the limit & offset clause is always applied as the last operation in sequence by the optimizer. Giving for example a set of documents, with the structure as below:
- a primary index on id field
- and a secondary index on tag field
issuing the query:
select a.* from default a where tag =‘somevalue’ offset x, limit y
when x grows to a large value retrieval time increase proportionally to x value.
Cause: the optimizer choose to use the secondary index, then does a very fast index scan but try to retrieve all documents by key from the buckets, this until x record position is reached, which in this situation is not needed because the server can only scan the first x entries only from the index then starting fetching documents for y documents instead of fetching x+y documents. this overload the server heavily.
Workaround found: rewrite the query by joining the main query with a subquery that does only metadata fetch operations, something like this:
select a.* from default a
join (select meta(b).id from default b where tag = ‘somevalue’ offset x limit y) on keys (…)
This way the optimizer choose only to fetch keys values from index, (it’s covered) then generate a sequence of y keys starting from x position, then join the outer query with resulting key(s) sequence, and does bucket retrieval.
So, the number of documents fetched is always y and not x+y
Is there a way to make the optimizer recognize this situation by doing (in this case) only y document fetches starting from index key data at x value?
this will allow to avoid the trick above.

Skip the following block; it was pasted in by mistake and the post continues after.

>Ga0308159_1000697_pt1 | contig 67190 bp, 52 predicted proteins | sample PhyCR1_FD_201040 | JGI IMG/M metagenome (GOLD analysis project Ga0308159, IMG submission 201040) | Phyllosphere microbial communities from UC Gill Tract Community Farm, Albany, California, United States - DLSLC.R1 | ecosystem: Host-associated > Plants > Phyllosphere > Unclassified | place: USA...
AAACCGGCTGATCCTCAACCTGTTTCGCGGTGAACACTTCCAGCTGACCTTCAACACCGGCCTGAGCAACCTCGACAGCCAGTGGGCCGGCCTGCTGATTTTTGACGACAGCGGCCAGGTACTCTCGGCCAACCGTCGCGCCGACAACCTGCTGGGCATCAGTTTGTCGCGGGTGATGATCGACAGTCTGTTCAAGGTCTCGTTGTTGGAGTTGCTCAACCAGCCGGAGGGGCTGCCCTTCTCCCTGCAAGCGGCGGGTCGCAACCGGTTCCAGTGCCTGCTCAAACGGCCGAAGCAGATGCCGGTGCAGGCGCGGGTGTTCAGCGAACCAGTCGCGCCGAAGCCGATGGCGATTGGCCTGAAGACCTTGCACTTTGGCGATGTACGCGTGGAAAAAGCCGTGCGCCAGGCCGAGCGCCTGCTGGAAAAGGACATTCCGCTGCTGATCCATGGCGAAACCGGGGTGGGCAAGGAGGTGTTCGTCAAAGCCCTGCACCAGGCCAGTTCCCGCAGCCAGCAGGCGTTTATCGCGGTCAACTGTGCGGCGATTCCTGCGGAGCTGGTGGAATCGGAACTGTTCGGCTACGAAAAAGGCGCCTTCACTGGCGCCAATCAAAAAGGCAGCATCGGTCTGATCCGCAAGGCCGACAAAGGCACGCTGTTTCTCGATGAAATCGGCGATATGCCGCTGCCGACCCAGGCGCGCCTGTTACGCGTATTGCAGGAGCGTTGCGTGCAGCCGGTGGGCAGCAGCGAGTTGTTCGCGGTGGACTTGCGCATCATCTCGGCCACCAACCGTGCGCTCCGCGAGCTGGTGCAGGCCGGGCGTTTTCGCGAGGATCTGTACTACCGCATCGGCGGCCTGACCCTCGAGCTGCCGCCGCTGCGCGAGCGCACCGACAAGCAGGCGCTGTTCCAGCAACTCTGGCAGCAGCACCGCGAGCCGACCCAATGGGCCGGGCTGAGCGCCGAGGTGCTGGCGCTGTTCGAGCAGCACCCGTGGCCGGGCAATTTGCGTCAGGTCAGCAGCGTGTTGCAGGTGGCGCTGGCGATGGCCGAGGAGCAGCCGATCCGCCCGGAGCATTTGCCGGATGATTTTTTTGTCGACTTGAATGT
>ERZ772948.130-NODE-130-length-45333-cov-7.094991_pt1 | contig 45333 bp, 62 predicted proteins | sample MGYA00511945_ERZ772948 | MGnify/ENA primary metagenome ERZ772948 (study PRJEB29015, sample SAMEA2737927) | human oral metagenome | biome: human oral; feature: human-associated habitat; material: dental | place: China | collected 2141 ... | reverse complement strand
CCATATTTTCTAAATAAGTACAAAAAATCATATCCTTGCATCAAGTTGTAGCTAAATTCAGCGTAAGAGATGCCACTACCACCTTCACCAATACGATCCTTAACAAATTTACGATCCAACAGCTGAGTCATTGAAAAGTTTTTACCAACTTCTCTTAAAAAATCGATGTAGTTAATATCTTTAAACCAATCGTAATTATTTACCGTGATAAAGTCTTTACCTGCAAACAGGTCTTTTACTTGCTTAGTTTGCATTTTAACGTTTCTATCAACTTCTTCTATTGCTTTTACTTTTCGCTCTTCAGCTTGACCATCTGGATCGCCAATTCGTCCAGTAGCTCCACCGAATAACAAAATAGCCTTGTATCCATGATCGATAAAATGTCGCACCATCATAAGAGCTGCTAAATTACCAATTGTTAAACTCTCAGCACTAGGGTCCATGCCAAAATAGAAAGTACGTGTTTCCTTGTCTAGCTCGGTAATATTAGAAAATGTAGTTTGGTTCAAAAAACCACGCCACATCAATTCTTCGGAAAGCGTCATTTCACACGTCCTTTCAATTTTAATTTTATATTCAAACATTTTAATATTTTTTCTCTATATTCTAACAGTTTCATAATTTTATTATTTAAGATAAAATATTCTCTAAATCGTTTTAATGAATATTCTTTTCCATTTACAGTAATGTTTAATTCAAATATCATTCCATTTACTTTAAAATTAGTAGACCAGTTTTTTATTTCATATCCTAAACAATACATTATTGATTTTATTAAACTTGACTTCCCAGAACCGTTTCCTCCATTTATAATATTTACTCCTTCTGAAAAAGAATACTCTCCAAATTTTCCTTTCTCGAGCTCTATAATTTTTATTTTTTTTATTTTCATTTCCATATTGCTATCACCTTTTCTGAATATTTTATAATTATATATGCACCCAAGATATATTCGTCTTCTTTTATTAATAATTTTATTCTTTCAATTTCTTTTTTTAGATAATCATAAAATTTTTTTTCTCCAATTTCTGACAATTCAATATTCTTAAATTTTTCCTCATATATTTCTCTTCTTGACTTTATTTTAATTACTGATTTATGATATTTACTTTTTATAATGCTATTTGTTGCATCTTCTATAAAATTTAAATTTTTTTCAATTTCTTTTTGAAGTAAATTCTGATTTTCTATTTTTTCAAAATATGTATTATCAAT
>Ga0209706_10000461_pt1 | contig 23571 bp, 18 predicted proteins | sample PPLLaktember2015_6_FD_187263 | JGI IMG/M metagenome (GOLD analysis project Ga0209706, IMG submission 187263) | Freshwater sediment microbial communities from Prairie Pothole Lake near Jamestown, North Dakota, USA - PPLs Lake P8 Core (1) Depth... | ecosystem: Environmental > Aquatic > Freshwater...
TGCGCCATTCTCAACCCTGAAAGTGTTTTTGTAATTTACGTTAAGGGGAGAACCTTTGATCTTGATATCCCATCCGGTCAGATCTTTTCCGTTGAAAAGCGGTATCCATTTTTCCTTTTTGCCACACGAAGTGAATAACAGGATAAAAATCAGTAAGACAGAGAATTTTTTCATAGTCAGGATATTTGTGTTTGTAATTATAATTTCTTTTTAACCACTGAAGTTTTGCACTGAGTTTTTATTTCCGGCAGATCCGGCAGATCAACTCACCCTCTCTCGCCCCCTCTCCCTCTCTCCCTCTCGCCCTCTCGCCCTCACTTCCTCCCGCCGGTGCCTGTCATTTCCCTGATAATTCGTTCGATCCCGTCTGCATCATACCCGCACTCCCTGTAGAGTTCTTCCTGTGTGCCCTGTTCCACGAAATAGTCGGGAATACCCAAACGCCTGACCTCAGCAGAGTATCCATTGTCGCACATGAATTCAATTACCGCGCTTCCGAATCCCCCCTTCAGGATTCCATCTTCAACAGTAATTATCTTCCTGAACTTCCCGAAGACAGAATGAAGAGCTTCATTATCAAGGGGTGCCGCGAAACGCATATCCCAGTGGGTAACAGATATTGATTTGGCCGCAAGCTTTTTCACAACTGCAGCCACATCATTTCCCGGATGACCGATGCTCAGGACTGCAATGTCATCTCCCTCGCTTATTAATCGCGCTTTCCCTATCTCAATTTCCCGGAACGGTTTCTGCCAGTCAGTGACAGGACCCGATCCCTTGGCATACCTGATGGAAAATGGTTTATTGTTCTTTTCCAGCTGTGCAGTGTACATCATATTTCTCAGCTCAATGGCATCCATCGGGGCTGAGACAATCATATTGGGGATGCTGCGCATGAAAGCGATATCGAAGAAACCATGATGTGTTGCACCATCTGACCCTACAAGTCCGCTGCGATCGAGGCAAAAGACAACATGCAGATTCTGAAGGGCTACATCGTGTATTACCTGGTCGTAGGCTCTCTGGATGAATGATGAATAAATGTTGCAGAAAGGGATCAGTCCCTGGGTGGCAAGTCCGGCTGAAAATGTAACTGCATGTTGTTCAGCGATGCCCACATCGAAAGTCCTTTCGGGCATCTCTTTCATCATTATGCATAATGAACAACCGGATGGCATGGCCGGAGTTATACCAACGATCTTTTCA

Which version are you using? There are optimizations in 4.1 and 4.5, respectively.
4.5. It’s easy to test this. just upload 100000 documents with the structure above and play with indexes (gsi) based on tag.
a simple explain plan reveal the problem.
select b.* from b offset 90000 limit 1000
take a lot longer than
select b.* from b offset 0 limit 1000
this is not because of reduced index scan in the second example but reduced document gets from data service
(it’s true that there is a little penalty on index scan but this is expected. What is not expected is the high number of get operations in the first scenario, because i expect 1000 gets not 90000+1000.)
Go it. Yes, we will be pushing OFFSET down to indexer. Here is the JIRA ticket: https://issues.couchbase.com/browse/MB-18404
Please note that it’s a particular case.
if the query does include in the where predicate some kind of expression or field NOT included in the gsi index the current behaviour is correct
Hi @Old8088, Good finding and investigation into pagination queries.
Here’s a way for you to improve the query (actually document fetch) performance a bit. Yes, it does require you to write a nested subquery. But, if the milliseconds are precious, this will save additional time by fetching the documents faster.
FROM (select array_agg(t0.id) as keylist from
(select meta().id as id from
travel-sample where type = ‘route’ offset 20000 limit 100) as t0
) as t1
travel-sample t2 on keys t1.keylist;
thanks kenshav_m but in my issue report i’ve already done this, see below the keyword “Workaround” in my previous post, i’ve done exactly this.
Hi @Old8088 Great. Observe the usage of array_agg() in the query, resulting in a faster KV fetch.
@kenshaw_m thank you for hint